What is za'atar? A how-to on your new favorite spice blend
There are many ways to use this unique Mediterranean mixture of spices, derived from a plant of the same name.
Is it an herb or a spice? When it comes to za'atar, a popular flavor in the Mediterranean and beyond, the answer is "both." The spice blend is named after the herb za’atar itself, just as casseroles are named after the ceramic casserole dish they’re cooked in.
You can pick up packages of za’atar at your nearest gourmet food store, at Mediterranean grocery stores online, as well as on Amazon. Many stores carry za’atar spice mix in plastic jars or cellophane bags.
The package contains a mix of dried za’atar herb, sesame seeds and sometimes ground edible sumac berry. There may be oregano, marjoram or thyme in the mix. Stored in a glass jar and in a dark place, it keeps for up to a year.
Wild za’atar is a protected species in Israel, where I live. To get it fresh, you have to pick up a young bush from a nursery and grow it yourself, or start plants from seed. Being a Mediterranean herb, za’atar likes plenty of sun and doesn’t need pampering. I have za’atar seedlings sprouting in a balcony planter right now, but I know that it will take a couple of years until they yield bushes worth harvesting. Luckily, za’atar is a commercially farmed herb nowadays, whether in plain dried form or as the spice blend.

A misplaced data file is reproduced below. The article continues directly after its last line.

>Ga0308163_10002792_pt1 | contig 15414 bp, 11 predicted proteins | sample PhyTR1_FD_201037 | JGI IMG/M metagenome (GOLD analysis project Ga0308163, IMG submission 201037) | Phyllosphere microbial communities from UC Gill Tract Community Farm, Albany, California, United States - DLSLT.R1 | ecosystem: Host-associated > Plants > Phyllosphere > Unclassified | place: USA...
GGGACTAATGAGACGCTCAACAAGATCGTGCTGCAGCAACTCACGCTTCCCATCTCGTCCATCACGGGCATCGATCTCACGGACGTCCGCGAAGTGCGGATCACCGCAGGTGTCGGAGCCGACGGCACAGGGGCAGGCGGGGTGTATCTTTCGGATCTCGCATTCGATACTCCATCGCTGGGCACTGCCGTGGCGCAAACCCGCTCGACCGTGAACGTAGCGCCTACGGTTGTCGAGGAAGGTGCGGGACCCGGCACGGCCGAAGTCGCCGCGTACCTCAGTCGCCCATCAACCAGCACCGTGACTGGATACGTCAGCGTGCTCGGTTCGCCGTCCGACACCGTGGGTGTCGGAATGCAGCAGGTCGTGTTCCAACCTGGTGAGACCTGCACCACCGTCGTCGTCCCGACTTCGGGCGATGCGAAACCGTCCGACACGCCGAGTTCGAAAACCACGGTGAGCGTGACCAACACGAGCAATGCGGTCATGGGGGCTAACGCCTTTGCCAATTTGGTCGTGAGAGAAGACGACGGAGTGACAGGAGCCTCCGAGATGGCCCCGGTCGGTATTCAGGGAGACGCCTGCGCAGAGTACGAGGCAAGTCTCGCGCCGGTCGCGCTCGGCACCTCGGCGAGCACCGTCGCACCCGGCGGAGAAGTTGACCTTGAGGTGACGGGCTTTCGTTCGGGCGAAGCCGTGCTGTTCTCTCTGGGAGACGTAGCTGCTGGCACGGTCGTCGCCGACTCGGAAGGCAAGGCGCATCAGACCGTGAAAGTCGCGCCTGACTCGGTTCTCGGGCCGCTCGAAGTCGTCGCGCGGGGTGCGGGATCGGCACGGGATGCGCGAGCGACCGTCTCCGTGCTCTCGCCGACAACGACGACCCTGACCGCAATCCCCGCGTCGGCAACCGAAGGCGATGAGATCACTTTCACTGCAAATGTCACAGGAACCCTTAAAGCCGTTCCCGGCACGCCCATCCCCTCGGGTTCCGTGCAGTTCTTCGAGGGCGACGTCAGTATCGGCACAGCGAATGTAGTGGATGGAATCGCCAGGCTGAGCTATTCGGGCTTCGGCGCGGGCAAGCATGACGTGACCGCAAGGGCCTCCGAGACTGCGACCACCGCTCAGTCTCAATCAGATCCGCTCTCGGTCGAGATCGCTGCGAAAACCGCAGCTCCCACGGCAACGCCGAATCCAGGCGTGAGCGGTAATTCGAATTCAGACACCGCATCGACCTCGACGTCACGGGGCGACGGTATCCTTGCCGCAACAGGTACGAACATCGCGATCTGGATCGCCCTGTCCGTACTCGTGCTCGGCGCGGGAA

I like to turn this spice blend into an oily dip served in little bowls at the table. We spread it on bread, and it's also widely known as a topping for pita or flatbread. Either way, it's the Mediterranean appetizer or side dish that'll have you coming back for more.
There many ways to enjoy za’atar. Here are just a few:
- Make a dip: Mix 2 tablespoons za’atar spice blend, 1 crushed medium-sized garlic clove, 2 teaspoons lemon juice and 3 tablespoons olive oil, then season with salt and black pepper. Serve with bread.
- Try sprinkling some plain dried za’atar (not the spice blend) over your pizza, like Israelis do.
- Next time you bake a flatbread, spread the oily dip over the dough before baking (as pictured below).
- Season chicken for roasting with za’atar spice blend, or even better, with the dip.
- Replace oregano with plain za’atar herb in tomato sauce.
- Stir za’atar spice blend or plain dried herb into spreadable, soft, white cheese. Add salt to taste and serve as a dip.
- Cut pita breads into quarters. Open the quarters to expose the soft inner sides and cut into triangles. Spread oily za’atar dip over the triangles’ soft sides and toast.
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